Covid-19 vaccination in 2021 and future challenges


  • Rodrigo Feliciano do Carmo Universidade Federal de Alagoas



The year 2021 was marked by the beginning of the vaccination campaign against Covid-19 in Brazil. On January 17, 2021, the National Health Surveillance Agency (Anvisa) approved the emergency use of the Coronavac (Sinovac/Butantan) and Oxford/Astrazeneca vaccines in Brazil. On the same day, a health professional in the city of São Paulo already received the first dose of the immunization Coronavac, just over a month after the first dose in the world was administered in the United Kingdom with the Pfizer/BioNTech vaccine. Since then, thousands of people around the world have been immunized, which has contributed to the significant reduction in the number of deaths around the globe and the relief of health systems. Despite the great advances in the vaccination campaign against Covid-19 in Brazil in 2021, ending the year with 67.5% of the population fully vaccinated (1), the year 2022 begins with an increase in the number of cases and hospitalizations for severe acute respiratory syndrome (SARS) caused by the expansion of the Omicron variant of the new coronavirus and the influenza virus H3N2 (Darwin) in national territory. In 2021 Brazil faced its worst moment of the pandemic, reaching a peak of 4,000 deaths and more than 90,000 daily cases between April and June (2). The increase in cases coincided with the relaxation of social distancing measures and the circulation of the Gamma variant, with greater transmission capacity and possible association with more severe forms of the disease (3). With the advance of vaccination, the country registered less than 100 deaths and 3,000 cases per day in December (2). Meanwhile, Europe and the United States suffer from another wave of cases and hospitalizations, now caused by the Delta variant and the recently discovered Omicron variant, which has a high transmission capacity even in vaccinated individuals (4).The spread of the Omicron variant in Brazil, associated to the relaxation of social distancing measures and end of year festivities, in addition to the co-circulation of the H3N2 influenza virus, leads us to believe that the year 2022 will be another challenging year for the Brazilian health system. The moving average of cases in the first weeks of the year already records an increase of more than 600% of new cases of Covid-19, when compared to the last weeks of December 2021. A recent African study showed that efficacy against hospitalisation was reduced from 93% in the pre-Omicron period to 70% in the Omicron period (5). Furthermore, the decrease in vaccine efficacy 6 months after the second dose reinforces the need for booster administration to curb the number of new cases in the country.Therefore, the loss of effectiveness of the vaccines over time, associated with the emergence of new variants of the virus, leads us to believe that the pandemic is still far from over, and that booster doses of the vaccine with the presence of new variants in its composition will be needed regularly, as happens in vaccination campaigns against influenza virus. For the coming months it is of fundamental importance to monitor the behavior of Covid-19 in the national territory, reinforcing the testing of suspected cases, adopting restrictive measures for agglomerations, and accelerating the application of the booster dose of the vaccine to contain the spread of the virus and avoid a collapse in the health system.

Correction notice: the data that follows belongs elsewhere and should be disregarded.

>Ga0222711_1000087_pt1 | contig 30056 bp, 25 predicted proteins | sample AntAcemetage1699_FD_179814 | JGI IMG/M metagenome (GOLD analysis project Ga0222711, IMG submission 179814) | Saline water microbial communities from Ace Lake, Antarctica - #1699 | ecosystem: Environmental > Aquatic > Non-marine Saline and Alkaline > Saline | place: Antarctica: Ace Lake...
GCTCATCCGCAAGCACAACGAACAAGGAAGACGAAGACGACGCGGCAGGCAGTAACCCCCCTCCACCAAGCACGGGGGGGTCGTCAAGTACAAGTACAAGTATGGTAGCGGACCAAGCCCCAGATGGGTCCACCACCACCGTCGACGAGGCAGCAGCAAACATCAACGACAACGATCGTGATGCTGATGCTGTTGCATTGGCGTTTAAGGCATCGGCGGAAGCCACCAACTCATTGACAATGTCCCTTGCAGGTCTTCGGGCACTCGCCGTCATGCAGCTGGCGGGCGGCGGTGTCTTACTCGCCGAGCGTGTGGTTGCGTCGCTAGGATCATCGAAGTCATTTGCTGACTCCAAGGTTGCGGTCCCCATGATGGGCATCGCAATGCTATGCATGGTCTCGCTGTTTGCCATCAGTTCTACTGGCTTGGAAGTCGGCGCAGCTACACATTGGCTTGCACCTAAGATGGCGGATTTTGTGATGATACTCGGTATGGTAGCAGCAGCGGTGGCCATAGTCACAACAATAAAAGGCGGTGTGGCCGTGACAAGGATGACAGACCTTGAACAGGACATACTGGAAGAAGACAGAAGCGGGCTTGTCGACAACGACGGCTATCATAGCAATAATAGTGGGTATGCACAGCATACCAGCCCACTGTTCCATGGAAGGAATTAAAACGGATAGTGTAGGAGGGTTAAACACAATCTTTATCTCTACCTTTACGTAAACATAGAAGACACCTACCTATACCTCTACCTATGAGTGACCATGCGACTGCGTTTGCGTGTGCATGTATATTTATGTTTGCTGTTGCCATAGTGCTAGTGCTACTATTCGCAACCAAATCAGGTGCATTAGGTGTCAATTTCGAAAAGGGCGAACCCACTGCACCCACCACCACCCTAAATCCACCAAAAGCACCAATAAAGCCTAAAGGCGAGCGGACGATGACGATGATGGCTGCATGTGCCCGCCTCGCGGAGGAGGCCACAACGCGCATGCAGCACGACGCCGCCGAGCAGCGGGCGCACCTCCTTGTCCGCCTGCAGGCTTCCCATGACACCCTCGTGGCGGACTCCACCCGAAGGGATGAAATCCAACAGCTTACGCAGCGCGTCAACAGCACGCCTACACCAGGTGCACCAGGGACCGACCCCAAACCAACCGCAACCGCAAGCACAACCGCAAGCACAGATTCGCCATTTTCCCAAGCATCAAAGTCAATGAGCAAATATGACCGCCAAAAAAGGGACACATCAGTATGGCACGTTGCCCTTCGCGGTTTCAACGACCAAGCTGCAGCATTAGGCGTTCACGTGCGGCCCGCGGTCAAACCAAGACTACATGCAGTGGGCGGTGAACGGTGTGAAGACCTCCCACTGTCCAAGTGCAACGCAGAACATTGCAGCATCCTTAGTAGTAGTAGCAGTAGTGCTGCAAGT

Como Citar

do Carmo, R. F. (2022). Covid-19 vaccination in 2021 and future challenges. Revista Portal: Saúde E Sociedade, 6(Fluxo contínuo), e02106051.